Our favorite shills are still here ready to feast on your brains.

The misleadingly named Educators 4 Excellence is running a spot tonight on television that will encourage Governor Cuomo to impose an evaluation scheme on the city.

It’s strange that a small (very small) group of NYC teachers has the money to get air time on television. Either they have superior accounting practices or they are being funded by outside interests that wish to destroy public education. Which do you think it is?

As a NYC teacher, I don’t know what gives Evan Stone and his ilk the right to speak for me. They haven’t done anything to earn a position of leadership within my union. They haven’t done anything to even earn the name “Educators 4 Excellence.”

Of course they haven’t earned a thing. They are a front group for the reformy forces in NYC. What they lack with a popular mandate among teachers they more than make up for with dollars.

Here is a question: if they care so much about educating NYC children, why don’t they take the millions they have garnered from reformy groups and put it into the schools? Evan Stone and Sydney Morris hardly need another million dollars being the trust fund brats they are.

And speaking of the union, I’m sure Mulgrew and company find it very comforting that they support the same exact position on these teacher evaluations as groups like E4E. Mulgrew has already signaled his willingness to accept a state-imposed scheme. The Unity folks are out in force telling all of us that a state-imposed scheme will be nothing more than binding arbitration.

It doesn’t matter what they call it. Our union should be very uncomfortable with being on the same side of any issue as E4E.

E4E represents everything wrong with education in NYC. Their fresh, young and white faces represent exactly the type of teaching force the reformers want. You think E4E would get any reformy money if they had older black faces?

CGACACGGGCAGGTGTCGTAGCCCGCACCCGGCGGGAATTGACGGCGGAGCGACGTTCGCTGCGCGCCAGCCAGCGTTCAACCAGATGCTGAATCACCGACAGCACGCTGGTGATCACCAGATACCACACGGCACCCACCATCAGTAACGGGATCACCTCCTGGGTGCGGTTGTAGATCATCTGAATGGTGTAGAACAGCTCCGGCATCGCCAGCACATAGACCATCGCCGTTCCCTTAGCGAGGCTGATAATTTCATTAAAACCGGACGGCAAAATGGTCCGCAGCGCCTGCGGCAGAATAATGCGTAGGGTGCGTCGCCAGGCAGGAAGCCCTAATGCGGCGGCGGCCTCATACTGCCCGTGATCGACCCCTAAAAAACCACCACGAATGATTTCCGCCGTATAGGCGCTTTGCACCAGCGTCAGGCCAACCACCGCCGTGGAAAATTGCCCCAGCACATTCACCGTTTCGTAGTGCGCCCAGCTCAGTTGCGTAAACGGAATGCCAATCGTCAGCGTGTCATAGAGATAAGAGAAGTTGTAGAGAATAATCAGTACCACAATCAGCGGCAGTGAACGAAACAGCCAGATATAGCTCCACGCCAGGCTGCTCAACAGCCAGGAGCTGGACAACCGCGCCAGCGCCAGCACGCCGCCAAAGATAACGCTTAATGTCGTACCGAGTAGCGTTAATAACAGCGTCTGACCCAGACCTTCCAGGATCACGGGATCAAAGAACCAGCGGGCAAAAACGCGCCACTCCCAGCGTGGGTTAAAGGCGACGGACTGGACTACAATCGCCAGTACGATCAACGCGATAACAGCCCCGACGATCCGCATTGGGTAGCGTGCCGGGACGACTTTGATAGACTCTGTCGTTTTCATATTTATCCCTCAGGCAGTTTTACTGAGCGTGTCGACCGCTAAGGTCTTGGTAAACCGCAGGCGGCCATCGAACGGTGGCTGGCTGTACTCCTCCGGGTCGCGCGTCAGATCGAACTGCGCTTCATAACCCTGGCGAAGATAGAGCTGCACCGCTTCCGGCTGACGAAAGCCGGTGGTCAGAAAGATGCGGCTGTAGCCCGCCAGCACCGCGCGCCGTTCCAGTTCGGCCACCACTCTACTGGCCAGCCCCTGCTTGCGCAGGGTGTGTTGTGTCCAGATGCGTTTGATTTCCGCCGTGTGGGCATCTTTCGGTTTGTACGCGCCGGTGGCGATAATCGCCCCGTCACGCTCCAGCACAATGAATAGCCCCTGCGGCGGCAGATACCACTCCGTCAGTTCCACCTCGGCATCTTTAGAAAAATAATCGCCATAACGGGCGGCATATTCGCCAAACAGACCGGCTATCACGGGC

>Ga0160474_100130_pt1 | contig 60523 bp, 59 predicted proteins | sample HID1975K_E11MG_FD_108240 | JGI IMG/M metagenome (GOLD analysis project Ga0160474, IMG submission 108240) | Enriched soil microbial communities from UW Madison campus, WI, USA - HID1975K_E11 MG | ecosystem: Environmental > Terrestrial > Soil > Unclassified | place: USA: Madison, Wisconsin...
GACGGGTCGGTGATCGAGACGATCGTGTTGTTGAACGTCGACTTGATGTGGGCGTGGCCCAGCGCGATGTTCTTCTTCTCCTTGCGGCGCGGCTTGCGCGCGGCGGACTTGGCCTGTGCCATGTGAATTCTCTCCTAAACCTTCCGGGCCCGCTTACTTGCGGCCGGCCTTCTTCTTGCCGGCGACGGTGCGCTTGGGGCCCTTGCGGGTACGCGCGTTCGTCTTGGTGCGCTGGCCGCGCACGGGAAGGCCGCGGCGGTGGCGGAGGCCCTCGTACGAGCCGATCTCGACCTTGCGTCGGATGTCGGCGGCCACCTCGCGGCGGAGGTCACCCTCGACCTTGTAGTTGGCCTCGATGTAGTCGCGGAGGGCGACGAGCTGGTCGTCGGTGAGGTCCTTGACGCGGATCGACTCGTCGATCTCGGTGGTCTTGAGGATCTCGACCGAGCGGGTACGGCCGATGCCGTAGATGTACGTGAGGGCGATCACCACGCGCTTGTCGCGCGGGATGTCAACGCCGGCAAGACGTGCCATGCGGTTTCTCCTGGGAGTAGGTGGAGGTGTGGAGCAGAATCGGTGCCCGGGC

Thank you E4E for reminding us the lengths to which the 1% will go to destroy public education. They are like the plants sent by J. Edgar Hoover to infiltrate and divide the organizations of Martin Luther King, Malcolm X and the Black Panthers. They are like the provocateurs who infiltrated the Occupy Wall Street protests. The only difference is, everyone knows who E4E is and everyone sees through them.

Does the fact that they’ve been around for years without gaining any traction among the rank-and-file teachers count for anything? I suppose it doesn’t when you have millions of dollars propping you up.

E4E: a zombie organization with zombie ideas. Tune in tonight to see them in action. Just don’t let them eat your brains.



Leo and Unity do damage control. Laws are now "binding arbitration".

Leo and Unity do damage control. Laws are now “binding arbitration”.

Leo Casey has been good enough to respond to my post about Michael Mulgrew’s comments yesterday, comments that me and many others see as preparing us for a “sellout”. I thank him for taking his time to write out a thoughtful response.

I think his comments are are too important to leave buried in the comments section and have decided instead to give it its own post. I will respond to Leo Casey in this post. If he wishes to further respond to what I say it is up to him, although he is obviously under no obligation to do so.

I will respond to his first paragraph and then I will respond to the rest of the post as a whole.

Leo Casey | January 31, 2013 at 3:37 pm | ReplyEdit

What is clear is that either MORE caucus does not understand collective bargaining or that it has made a decision to knowingly misrepresent the collective bargaining process.